frontiers

mm right guard

At The A.V. Club, I examine how Mad Men uses images of cowboys and astronauts as symbols of freedom — and just as often, as avenues of imagined escape:

These superficially discordant visions of cowboy and astronaut are fundamentally similar: exploring a frontier, expanding the mapped world, and returning home to tell the tale. Astronauts orbit and return to Earth. Cowboys ride the range and bring the livestock home. These connotations of repetition and return undermine the frontier’s twin promises of opportunity and escape.

That contrast is at the heart of Mad Men, which asks whether people are capable of change—and whether they want to be. Amid the show’s flamboyant parade of changing styles and social mores and its characters’ shifting families and career trajectories, it’s easy to ignore how often they lapse into repeating old patterns and recreating the relationships they learned in childhood, no one more than Don Draper.

Benched for the season

Benched - Season 1

I could have mentioned this back when the season started: I’ve been covering Benched, a legal sitcom created by Michaela Watkins and Damon Jones and starring Eliza Coupe and Jay Harrington, for The A.V. Club. USA wraps up the first season with back-to-back episodes tonight, and you can catch up with my reviews for the full season here.

It started out as a whip-fast workplace comedy that leaned heavily on Coupe’s facility with physical comedy and open-ended rambling and a plausible but predictable will-they/won’t-they romantic angle between the leads to the detriment of the excellent supporting cast. As sitcoms went, it was entertaining and zippy, but nothing special.

But as the season went on, Benched evolved from a show I enjoyed into a show I loved. The characters developed and deepened (including great roles for Maria Bamford and Oscar Nuñez), the tentative flirtation broadened into a friendship, and the show set its sights audaciously on the legal system, portraying a world where there are no villains, no antagonists, no bad guys or good guys, just an overburdened institution and overworked, underpaid lawyers working within it. I began the season happy to review a new show; I’m ending it hoping — hoping — to see it return for season 2.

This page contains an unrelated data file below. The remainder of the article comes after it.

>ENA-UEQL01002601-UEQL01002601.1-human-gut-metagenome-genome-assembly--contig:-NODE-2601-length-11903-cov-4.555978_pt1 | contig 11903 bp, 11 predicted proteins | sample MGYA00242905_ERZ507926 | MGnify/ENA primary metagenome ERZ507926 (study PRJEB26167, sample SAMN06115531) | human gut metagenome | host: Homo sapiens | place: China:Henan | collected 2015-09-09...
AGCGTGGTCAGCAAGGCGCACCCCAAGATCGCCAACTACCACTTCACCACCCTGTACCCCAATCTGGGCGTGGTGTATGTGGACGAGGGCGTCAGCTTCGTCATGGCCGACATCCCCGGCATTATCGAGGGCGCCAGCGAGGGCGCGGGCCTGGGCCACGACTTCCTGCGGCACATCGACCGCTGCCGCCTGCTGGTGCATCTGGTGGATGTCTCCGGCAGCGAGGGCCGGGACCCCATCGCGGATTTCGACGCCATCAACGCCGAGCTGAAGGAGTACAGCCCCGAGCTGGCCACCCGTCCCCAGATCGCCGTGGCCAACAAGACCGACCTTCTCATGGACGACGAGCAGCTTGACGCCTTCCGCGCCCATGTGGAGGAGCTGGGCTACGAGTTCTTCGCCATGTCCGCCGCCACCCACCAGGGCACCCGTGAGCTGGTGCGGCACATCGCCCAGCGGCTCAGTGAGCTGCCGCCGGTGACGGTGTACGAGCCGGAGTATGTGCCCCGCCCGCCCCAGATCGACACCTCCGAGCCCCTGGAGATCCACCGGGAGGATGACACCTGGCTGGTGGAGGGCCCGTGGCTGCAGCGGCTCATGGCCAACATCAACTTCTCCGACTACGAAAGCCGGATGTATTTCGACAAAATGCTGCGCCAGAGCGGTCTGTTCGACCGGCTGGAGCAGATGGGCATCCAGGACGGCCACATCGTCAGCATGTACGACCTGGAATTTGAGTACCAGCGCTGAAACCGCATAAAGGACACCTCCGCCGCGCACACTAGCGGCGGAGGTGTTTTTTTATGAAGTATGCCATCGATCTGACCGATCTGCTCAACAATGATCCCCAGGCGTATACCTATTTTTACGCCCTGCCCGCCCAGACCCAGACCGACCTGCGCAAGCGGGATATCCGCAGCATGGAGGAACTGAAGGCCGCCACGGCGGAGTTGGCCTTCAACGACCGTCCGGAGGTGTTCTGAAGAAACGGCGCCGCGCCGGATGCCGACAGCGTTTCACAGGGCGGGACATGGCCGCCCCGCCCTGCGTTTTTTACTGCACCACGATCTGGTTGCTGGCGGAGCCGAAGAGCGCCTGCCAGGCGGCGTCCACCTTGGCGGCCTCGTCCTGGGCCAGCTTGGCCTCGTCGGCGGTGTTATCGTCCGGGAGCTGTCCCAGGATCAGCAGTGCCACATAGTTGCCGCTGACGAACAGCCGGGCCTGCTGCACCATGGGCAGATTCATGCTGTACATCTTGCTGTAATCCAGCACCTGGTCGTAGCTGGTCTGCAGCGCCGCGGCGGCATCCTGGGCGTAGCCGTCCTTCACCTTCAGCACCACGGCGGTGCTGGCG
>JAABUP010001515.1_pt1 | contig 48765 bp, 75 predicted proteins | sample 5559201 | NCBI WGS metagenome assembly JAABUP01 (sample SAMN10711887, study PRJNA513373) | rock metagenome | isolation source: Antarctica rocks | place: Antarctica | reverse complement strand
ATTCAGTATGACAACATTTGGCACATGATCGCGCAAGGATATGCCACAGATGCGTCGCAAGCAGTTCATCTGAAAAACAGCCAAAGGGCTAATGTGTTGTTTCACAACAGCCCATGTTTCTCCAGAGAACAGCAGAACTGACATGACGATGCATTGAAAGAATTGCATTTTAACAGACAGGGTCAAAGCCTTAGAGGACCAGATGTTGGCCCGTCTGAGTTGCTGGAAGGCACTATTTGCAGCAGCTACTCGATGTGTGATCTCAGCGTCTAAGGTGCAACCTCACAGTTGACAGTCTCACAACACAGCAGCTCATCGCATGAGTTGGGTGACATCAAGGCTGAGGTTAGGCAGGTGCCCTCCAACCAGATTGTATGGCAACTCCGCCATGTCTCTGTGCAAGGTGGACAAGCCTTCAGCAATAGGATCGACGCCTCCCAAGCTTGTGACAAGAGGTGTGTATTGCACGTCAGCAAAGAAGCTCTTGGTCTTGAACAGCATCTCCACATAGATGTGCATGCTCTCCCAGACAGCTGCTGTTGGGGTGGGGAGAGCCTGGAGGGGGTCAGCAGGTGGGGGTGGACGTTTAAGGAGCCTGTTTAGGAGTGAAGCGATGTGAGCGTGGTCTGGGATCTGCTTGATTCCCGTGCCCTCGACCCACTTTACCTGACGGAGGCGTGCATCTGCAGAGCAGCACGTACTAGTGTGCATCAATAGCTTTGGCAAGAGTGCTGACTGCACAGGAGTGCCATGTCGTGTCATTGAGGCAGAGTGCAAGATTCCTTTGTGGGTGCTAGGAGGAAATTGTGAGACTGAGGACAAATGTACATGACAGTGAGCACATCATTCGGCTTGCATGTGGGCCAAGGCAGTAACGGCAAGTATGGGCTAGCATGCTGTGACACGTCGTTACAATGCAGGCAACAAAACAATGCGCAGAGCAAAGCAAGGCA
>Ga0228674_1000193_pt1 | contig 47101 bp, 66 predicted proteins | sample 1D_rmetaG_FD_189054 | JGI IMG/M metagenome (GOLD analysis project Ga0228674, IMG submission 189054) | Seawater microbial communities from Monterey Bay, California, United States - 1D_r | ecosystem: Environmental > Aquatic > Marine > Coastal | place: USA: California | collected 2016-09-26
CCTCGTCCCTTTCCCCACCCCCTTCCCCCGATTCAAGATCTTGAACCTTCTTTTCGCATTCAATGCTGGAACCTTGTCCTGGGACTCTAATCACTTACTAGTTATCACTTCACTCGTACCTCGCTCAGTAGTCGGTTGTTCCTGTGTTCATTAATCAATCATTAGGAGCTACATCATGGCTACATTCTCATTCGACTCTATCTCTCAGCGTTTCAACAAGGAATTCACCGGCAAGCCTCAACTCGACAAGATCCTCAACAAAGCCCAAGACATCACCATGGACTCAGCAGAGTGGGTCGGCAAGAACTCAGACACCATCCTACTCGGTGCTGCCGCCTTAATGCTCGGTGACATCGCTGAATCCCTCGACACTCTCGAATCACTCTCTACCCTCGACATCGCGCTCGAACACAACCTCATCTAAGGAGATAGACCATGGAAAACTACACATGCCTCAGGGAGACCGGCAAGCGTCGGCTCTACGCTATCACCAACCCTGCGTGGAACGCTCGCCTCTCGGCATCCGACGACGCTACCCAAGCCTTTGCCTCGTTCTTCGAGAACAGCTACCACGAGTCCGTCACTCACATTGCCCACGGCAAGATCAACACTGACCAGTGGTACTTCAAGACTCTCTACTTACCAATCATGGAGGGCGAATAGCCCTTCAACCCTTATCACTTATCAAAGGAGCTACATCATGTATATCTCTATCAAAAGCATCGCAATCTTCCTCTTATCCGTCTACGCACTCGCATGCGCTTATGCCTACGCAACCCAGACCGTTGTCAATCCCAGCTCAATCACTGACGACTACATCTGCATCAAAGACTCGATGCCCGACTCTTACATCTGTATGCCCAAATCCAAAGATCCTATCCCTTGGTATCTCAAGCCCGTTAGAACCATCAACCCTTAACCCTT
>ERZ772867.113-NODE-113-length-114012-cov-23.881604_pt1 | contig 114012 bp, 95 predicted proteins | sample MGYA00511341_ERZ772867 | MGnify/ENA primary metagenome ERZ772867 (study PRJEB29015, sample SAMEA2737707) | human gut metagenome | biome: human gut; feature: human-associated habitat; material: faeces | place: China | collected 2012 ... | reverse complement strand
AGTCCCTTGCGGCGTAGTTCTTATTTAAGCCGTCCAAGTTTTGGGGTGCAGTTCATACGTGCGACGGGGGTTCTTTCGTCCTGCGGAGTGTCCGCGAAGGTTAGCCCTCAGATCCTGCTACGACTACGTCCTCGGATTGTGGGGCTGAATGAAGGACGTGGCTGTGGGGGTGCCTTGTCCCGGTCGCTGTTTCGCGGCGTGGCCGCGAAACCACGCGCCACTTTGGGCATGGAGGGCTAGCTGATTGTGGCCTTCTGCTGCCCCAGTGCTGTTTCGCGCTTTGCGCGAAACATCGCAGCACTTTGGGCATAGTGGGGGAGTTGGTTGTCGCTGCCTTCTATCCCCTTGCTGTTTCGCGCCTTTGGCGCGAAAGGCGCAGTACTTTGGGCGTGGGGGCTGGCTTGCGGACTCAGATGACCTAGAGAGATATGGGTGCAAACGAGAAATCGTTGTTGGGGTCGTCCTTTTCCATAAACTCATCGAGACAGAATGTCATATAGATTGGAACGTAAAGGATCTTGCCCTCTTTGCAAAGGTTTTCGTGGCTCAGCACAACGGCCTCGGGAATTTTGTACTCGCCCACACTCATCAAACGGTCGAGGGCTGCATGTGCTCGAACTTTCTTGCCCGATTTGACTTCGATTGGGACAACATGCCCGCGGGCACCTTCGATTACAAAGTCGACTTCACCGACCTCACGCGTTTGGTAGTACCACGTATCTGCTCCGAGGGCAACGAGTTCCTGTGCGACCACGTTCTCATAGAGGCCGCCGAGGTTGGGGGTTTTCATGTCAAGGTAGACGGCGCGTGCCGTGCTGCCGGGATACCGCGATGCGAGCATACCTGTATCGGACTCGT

Stars Hollow

[MASSIVE SPOILERS AHEAD OH BOY PRETTY MASSIVE] Here’s the dark secret in Gilmore Girls that no one ever talks about: Stars Hollow lies in the grip of a shadowy fertility cabal that rules the lives of its denizens — and even their folk elsewhere — with terrible certainty.

Think about it: Christopher Hayden accidentally impregnated Lorelai, then a generation later he accidentally impregnates his new partner. Luke has a daughter with his high school girlfriend. Luke’s sister Liz has two unplanned pregnancies ~18 years apart. Lane gets pregnant with twins the very first time she has sex. Sookie is so overwhelmed by pregnancy and parenthood that she and Jackson decide he should have a vasectomy to avoid any further disruption to their lives, but something persuades him not only to skip the agreed-upon procedure but to keep his continued fertility secret from his wife so she can be surprised by yet another OOPS pregnancy.

The only reasonable conclusion: Gilmore Girls takes place in a dystopian alternative universe where all social and sexual mores are controlled by forces beyond the control of the individual, outside the scope of sex-ed classes, and unfettered from the many forms of reliable and widely available birth control. In the AU of Gilmore Girls, all heterosexual couplings serve the larger master of society’s need for babies, babies, more babies, always more babies. You have plans? Too bad. Stars Hollow needs babies. You have hopes and dreams? I hope and dream that they’re about babies, because that’s what you’ll be having.

Make Gilmore Girls a double-feature with The Handmaid’s Tale! Also, I am pretty worried about April Nardini.

[cross-posted to The VideoReport]